The Spread of People's Capitalism

'Hit-and-run' strategy rules investment in stock market: Get in, then out fast.

IN early 1994, when four Beijing companies issued individual shares for the first time ever, Xia Yong was an enthusiastic investor. But now, after his company suffered hefty losses on its $1 million investment, the businessman is no longer so sure.

"Investing in stocks in China requires a hit-and-run strategy: Invest, then get out fast. China's stock market will remain shaky for some time. Long-term investment is risky," he says.

Their brief, roller-coaster ride in the market has left many investors confused and wary about the direction of Chinese financial markets. Almost five years after the Communist government allowed Chinese stock exchanges to open in the cities of Shanghai and Shenzhen, capital markets find themselves beset with volatility, scandals, regulatory weaknesses, a limited choice of listed firms, and a void of reliable information.

That contrasts with the first three heady years of the exchanges, when owning any stock seemed like a ticket to guaranteed returns. In Shanghai, for example, individual investors registered on the exchange jumped from 30,000 to 4.6 million in 1993, and residents boasted that every family in the city had at least one investor.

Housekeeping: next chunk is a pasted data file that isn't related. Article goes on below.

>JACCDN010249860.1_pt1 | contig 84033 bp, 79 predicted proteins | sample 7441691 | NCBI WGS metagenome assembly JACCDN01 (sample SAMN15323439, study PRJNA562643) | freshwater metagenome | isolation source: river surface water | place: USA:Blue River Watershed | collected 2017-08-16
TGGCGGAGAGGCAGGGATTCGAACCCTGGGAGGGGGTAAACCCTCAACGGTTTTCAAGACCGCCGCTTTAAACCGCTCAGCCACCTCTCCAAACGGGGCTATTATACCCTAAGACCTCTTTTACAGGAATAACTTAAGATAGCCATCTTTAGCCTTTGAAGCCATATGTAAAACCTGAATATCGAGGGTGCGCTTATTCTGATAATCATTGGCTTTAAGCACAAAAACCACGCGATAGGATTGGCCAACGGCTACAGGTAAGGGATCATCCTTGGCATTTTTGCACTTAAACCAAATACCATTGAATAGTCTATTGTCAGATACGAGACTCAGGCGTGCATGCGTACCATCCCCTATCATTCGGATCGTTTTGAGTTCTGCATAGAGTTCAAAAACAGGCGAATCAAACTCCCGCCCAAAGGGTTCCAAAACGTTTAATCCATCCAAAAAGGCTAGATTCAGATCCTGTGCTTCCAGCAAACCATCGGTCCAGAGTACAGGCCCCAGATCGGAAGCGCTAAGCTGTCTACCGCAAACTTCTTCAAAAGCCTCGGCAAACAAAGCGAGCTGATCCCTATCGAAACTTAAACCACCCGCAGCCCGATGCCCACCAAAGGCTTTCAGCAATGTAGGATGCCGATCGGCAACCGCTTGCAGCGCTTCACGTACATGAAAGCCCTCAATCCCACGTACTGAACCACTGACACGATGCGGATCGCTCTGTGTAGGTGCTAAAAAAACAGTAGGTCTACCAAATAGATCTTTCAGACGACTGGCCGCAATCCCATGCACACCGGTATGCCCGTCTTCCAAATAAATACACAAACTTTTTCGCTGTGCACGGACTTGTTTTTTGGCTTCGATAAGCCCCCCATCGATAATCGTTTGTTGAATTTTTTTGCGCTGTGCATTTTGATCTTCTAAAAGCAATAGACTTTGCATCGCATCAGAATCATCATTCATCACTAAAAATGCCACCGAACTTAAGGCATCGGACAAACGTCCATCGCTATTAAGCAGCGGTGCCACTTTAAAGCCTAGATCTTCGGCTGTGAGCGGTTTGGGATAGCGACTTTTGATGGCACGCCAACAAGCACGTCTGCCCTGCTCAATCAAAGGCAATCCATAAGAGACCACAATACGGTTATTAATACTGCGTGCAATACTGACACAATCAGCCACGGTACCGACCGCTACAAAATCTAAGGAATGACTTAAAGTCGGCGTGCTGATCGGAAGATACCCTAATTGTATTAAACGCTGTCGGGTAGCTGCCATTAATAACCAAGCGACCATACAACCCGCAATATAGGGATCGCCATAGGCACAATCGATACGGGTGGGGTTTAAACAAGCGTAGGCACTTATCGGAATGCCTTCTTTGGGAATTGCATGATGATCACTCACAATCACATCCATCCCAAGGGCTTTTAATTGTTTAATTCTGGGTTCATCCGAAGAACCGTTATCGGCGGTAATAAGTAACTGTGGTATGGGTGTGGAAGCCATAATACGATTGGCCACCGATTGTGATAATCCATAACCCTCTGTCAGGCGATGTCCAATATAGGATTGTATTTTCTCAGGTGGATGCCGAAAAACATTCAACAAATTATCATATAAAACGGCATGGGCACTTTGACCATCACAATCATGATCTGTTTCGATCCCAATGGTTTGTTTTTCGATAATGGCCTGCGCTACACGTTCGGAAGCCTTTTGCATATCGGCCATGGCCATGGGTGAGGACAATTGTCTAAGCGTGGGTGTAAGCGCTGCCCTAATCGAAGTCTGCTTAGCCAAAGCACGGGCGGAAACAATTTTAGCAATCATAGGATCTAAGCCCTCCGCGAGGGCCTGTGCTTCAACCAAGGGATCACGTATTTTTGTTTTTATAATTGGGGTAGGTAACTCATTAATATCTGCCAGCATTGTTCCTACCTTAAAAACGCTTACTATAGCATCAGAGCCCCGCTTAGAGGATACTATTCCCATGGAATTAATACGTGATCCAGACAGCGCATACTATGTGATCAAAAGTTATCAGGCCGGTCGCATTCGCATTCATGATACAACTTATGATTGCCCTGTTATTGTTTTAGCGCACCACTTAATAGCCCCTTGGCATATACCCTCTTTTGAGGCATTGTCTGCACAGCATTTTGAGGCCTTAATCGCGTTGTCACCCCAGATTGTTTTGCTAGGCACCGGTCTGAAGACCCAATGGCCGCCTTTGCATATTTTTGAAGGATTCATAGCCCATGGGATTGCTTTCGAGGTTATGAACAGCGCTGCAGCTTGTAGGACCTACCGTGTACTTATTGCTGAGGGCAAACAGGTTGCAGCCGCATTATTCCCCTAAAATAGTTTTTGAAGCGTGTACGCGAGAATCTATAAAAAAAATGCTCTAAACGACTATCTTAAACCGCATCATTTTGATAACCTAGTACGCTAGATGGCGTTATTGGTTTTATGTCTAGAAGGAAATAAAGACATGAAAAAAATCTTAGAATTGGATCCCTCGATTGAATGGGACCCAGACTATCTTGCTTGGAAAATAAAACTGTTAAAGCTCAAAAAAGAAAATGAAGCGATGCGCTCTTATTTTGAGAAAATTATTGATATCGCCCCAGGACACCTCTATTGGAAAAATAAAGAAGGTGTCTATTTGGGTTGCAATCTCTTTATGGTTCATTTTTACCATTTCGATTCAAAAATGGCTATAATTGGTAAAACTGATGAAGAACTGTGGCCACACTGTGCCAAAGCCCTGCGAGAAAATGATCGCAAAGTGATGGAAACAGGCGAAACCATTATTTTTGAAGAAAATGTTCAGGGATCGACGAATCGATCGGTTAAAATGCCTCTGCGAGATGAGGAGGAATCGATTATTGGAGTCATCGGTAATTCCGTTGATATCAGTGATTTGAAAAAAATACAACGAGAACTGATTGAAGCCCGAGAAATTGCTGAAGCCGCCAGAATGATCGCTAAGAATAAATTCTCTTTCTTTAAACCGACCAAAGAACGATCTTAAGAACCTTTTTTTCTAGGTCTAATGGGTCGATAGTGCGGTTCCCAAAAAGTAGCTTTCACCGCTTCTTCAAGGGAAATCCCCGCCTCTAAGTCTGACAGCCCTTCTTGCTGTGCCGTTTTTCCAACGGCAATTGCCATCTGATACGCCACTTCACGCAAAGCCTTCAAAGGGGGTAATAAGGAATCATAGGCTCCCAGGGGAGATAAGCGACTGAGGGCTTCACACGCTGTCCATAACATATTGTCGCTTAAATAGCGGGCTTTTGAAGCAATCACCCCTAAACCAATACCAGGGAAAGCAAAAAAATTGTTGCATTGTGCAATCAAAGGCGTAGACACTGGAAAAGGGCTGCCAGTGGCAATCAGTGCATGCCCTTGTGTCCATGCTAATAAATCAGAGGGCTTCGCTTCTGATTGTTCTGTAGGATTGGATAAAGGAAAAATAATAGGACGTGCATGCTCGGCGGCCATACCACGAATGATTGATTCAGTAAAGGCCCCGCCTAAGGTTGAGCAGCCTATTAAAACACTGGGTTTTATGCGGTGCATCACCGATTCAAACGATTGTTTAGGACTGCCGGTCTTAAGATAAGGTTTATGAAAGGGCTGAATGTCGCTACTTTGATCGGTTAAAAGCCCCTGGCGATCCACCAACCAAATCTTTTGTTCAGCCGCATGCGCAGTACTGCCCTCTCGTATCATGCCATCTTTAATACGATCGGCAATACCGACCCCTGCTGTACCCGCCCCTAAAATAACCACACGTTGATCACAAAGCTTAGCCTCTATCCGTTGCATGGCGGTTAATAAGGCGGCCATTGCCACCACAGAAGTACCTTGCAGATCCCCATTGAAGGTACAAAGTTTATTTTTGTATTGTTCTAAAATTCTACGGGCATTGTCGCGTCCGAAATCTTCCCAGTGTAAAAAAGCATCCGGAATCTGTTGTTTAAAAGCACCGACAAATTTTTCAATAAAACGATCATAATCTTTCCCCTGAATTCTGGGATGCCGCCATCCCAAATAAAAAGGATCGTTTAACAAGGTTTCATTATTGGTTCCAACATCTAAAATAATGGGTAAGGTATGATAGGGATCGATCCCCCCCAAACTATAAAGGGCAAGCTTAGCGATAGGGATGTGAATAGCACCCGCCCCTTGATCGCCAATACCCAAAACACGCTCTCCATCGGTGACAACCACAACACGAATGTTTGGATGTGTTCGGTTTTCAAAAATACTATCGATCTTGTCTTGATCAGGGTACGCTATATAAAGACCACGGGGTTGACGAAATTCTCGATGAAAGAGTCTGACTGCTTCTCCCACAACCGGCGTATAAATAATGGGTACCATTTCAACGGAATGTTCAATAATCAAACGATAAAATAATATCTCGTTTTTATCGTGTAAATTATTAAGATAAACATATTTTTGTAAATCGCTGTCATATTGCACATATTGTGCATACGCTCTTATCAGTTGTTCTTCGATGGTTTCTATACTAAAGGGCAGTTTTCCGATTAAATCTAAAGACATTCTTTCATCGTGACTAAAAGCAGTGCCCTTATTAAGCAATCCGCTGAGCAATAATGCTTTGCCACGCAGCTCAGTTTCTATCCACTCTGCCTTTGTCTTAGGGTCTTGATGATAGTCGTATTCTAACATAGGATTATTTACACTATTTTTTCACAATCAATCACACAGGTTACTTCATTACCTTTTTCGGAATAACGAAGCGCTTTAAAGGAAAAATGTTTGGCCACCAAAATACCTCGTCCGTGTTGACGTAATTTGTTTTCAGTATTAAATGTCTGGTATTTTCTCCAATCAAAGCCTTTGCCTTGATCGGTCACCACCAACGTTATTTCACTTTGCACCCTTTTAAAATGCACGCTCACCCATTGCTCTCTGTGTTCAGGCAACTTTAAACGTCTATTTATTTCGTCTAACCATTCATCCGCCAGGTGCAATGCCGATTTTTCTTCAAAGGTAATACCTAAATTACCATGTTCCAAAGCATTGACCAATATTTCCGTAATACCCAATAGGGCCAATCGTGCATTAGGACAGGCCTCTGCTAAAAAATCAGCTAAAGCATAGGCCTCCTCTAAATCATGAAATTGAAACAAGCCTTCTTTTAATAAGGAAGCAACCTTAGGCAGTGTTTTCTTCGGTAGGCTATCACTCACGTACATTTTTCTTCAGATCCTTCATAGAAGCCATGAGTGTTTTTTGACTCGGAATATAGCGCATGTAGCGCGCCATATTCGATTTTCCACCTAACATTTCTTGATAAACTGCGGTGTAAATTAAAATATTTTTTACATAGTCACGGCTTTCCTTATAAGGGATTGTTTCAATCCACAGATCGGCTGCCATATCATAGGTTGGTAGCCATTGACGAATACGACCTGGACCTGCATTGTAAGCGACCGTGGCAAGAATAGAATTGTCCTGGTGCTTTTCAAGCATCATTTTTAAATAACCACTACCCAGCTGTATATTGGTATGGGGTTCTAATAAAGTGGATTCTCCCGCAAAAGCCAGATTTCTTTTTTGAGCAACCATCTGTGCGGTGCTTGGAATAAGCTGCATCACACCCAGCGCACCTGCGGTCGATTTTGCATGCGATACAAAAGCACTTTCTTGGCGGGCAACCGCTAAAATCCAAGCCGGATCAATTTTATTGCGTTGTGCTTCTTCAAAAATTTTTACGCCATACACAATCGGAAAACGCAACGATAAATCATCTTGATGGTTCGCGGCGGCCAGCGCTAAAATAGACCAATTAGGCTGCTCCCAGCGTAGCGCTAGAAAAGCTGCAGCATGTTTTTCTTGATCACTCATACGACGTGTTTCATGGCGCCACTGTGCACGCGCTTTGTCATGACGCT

With thousands of state-owned companies scrambling to get listed and raise capital, investors regarded the outlook as bright and the stock future as stable, since the Communist government holds at least 50 percent of all listed companies' shares. The two markets have about 10 million investors - less than 1 percent of the population - and a combined capitalization of about $40 billion, on par with older markets in Argentina and Indonesia.

But two years ago, markets for A-shares, which are limited to Chinese citizens and traded only in Chinese currency, and B-shares, traded only in United States or Hong Kong dollars and restricted to foreign investors, tumbled dramatically and have slumped ever since.

In May, the Shanghai Securities Exchange was forced to suspend trading in Treasury-bond futures for the second time this year. The move was made to stop speculation and curb members' violations of regulations.

Ambitious government plans in recent weeks to sell $664 million in new equity over the next few years - mainly in communications, energy, high-technology, and raw-materials-manufacturing companies - sent the fragile, capital-short market down on fears of a share glut. Today, only about 300 firms are listed on the two exchanges.

Zhou Daojiong, chairman of the China Securities Regulatory Commission, pledges to control the "rhythm" of new share issues. But investors are skeptical of government promises to standardize market operations, tighten regulations, and speed up drafting a new securities law. Both domestic exchanges are vexed by company hesitancy to follow corporate disclosure rules and accurate accounting procedures. Only about half the listed firms submit acceptable annual reports.

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